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«Audit Report Consumer Federation of America Foundation - Costs Claimed Under EPA Cooperative Agreements CX825612-01, CX825837-01, X828814-01, ...»

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The Federation also stated that it did account for lobbying costs. Individuals who engaged in lobbying activities submitted a record of the time spent on those activities twice a year. Lobbying expenses were excluded from the indirect expense pool and therefore not claimed for recovery under any Federal award.

Auditor’s Reply

We disagree with the recipient’s contention that it properly accounted for costs associated with its membership, lobbying, and public outreach activities. Even though required by OMB Circular A-122, Attachment A, subparagraph B(4) and OMB Circular A-122, Attachment B, Paragraph 25, the recipient did not treat all costs associated with its membership, lobbying, and public outreach activities as direct costs.

The recipient operates a membership program and maintains a membership list identifying over 300 current members. In order for the recipient to operate the membership program, it incurs costs to: (1) administer the program; (2) collect membership dues; (3) submit publications and e-mailed information; and (4) provide technical assistance to members. The recipient’s accounting system should have been designed to accumulate costs related to these activities as direct costs. The regulation further states that costs of activities performed primarily as a service to members or the general public must be treated as direct costs.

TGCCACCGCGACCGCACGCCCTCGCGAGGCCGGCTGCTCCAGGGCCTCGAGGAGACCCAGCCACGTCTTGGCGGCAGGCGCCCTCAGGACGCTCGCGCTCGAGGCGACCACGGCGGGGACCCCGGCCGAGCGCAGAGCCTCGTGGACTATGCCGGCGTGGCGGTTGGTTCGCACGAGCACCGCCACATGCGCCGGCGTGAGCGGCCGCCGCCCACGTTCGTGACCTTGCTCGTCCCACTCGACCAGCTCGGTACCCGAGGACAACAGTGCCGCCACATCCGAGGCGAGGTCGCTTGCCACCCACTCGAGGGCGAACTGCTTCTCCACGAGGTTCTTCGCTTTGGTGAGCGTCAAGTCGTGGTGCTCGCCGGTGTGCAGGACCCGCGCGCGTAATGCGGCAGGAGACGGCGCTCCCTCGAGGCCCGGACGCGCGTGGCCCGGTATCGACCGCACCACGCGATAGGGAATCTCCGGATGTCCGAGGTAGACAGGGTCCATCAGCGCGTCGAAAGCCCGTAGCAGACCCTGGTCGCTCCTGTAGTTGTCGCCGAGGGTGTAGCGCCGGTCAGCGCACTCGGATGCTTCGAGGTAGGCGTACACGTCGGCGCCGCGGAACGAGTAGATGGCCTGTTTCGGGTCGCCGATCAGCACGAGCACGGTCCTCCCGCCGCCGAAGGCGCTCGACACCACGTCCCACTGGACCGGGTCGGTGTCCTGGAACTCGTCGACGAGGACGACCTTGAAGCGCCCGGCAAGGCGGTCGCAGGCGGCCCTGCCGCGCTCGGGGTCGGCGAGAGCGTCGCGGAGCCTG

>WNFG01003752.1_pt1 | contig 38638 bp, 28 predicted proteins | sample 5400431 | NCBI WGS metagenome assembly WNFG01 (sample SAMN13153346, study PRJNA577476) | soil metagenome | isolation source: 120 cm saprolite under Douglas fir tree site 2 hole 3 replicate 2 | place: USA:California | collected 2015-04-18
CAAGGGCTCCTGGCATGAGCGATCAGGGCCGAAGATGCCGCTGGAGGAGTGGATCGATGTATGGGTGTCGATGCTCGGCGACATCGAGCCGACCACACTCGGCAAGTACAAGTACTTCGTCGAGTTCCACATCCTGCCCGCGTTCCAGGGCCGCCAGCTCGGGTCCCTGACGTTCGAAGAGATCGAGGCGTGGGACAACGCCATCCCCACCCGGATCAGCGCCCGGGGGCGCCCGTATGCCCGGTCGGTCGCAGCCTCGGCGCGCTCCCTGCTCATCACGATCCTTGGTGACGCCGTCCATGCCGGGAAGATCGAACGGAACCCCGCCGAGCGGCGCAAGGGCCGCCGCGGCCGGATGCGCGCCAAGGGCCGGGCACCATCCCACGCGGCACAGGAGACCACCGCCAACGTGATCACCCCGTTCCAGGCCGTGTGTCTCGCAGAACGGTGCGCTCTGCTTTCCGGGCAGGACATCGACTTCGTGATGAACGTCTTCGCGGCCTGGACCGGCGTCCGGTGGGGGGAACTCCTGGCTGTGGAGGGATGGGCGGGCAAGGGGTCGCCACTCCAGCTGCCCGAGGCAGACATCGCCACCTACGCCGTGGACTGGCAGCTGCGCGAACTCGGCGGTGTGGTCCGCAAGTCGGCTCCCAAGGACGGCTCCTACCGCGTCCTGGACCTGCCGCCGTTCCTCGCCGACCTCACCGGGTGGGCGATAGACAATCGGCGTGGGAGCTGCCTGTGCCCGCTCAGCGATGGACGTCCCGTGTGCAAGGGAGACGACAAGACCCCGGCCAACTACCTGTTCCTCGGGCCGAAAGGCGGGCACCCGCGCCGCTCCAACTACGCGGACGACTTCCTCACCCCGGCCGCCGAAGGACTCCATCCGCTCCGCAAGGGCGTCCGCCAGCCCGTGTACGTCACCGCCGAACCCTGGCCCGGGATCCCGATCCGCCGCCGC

For instance, in reviewing the recipient’s single audit reports for the fiscal periods 1997 through 2001, we noted that the recipient received membership dues totaling $930,711.

Yet the recipient did not identify any direct expenses associated with its membership activities. In fact, the recipient’s indirect cost rate proposal for fiscal period 2002 identified membership activities as an indirect expense.

With respect to lobbying, the recipient stated that the individuals who engaged in lobbying activities submitted a record of time spent on those activities twice a year. It is true that the recipient reported total lobbying expenses twice a year to the United States Senate, however, the recipient did not provide support as to where these costs were accounted for in the accounting system. The lobbying reports were submitted for years 1998 through 2002 and were for direct lobbying of covered executive branch officials or covered legislative branch officials. During this period, the recipient reported that it expended $940,000 in direct Federal lobbying costs and had 17 lobbyists.

Further, the recipient’s accounting system did not specifically identify lobbying expenses, except an annual awards dinner, which were treated as a direct cost and excluded from the indirect cost pool. There was no evidence that the 17 lobbyists had specifically identified their salary costs as a direct cost. For example, we noted in reviewing the recipient’s 2002 indirect cost rate proposal that the Federation’s legislative director and the legislative assistance both accounted for 100 percent of their time as indirect.

In addition, the provisions of OMB Circular A-122, Attachment B, Paragraph 25, provides that when an organization seeks reimbursement for indirect costs, total lobbying costs7 shall be separately identified in the indirect cost rate proposal, and thereafter treated as other unallowable direct costs. Lobbying costs are treated as a direct cost in order to calculate the indirect cost rates and allocate a proportionate share of indirect costs to the recipient’s lobbying activities.

Most importantly, the recipient’s certified public accountant indicated that the recipient’s financial management system was not structured to allow for the treatment of lobbying and membership activities, or public outreach efforts, like preparing and distributing publications, as direct cost objectives. Most of these costs were included as indirect costs although some lobbying and membership costs derived from an annual awards dinner were treated as a direct cost, but this amount was small compared to what the recipient reported as a lobbying expense each six-month period.